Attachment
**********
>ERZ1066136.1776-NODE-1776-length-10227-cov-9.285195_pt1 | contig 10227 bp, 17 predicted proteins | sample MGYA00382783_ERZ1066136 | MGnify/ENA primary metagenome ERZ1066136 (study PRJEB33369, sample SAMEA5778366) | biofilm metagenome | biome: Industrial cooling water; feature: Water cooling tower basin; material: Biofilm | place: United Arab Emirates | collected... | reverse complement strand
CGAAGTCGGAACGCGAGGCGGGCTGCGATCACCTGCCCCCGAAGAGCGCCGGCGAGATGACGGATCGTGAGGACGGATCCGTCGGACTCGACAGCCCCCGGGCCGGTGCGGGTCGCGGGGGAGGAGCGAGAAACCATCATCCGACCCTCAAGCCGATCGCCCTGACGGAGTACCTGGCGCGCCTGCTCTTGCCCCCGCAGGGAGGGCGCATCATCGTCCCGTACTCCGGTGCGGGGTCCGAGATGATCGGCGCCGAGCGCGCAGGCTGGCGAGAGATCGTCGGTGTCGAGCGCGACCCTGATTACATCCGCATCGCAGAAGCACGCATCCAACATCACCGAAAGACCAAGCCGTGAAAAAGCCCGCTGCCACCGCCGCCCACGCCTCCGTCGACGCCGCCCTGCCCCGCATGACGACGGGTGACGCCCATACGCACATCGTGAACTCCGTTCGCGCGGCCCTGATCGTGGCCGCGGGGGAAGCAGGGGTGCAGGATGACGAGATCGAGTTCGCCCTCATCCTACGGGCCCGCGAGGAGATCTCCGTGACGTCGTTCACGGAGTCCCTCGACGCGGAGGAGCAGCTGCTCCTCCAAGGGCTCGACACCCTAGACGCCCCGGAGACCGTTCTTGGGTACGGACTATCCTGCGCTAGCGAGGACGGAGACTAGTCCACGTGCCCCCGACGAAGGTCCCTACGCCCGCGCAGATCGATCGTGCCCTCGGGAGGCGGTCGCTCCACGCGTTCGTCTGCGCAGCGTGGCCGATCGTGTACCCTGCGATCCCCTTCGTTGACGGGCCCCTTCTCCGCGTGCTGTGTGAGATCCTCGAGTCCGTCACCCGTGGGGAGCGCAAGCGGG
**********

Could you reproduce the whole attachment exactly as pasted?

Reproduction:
>ERZ1066136.1776-NODE-1776-length-10227-cov-9.285195_pt1 | contig 10227 bp, 17 predicted proteins | sample MGYA00382783_ERZ1066136 | MGnify/ENA primary metagenome ERZ1066136 (study PRJEB33369, sample SAMEA5778366) | biofilm metagenome | biome: Industrial cooling water; feature: Water cooling tower basin; material: Biofilm | place: United Arab Emirates | collected... | reverse complement strand
CGAAGTCGGAACGCGAGGCGGGCTGCGATCACCTGCCCCCGAAGAGCGCCGGCGAGATGACGGATCGTGAGGACGGATCCGTCGGACTCGACAGCCCCCGGGCCGGTGCGGGTCGCGGGGGAGGAGCGAGAAACCATCATCCGACCCTCAAGCCGATCGCCCTGACGGAGTACCTGGCGCGCCTGCTCTTGCCCCCGCAGGGAGGGCGCATCATCGTCCCGTACTCCGGTGCGGGGTCCGAGATGATCGGCGCCGAGCGCGCAGGCTGGCGAGAGATCGTCGGTGTCGAGCGCGACCCTGATTACATCCGCATCGCAGAAGCACGCATCCAACATCACCGAAAGACCAAGCCGTGAAAAAGCCCGCTGCCACCGCCGCCCACGCCTCCGTCGACGCCGCCCTGCCCCGCATGACGACGGGTGACGCCCATACGCACATCGTGAACTCCGTTCGCGCGGCCCTGATCGTGGCCGCGGGGGAAGCAGGGGTGCAGGATGACGAGATCGAGTTCGCCCTCATCCTACGGGCCCGCGAGGAGATCTCCGTGACGTCGTTCACGGAGTCCCTCGACGCGGAGGAGCAGCTGCTCCTCCAAGGGCTCGACACCCTAGACGCCCCGGAGACCGTTCTTGGGTACGGACTATCCTGCGCTAGCGAGGACGGAGACTAGTCCACGTGCCCCCGACGAAGGTCCCTACGCCCGCGCAGATCGATCGTGCCCTCGGGAGGCGGTCGCTCCACGCGTTCGTCTGCGCAGCGTGGCCGATCGTGTACCCTGCGATCCCCTTCGTTGACGGGCCCCTTCTCCGCGTGCTGTGTGAGATCCTCGAGTCCGTCACCCGTGGGGAGCGCAAGCGGG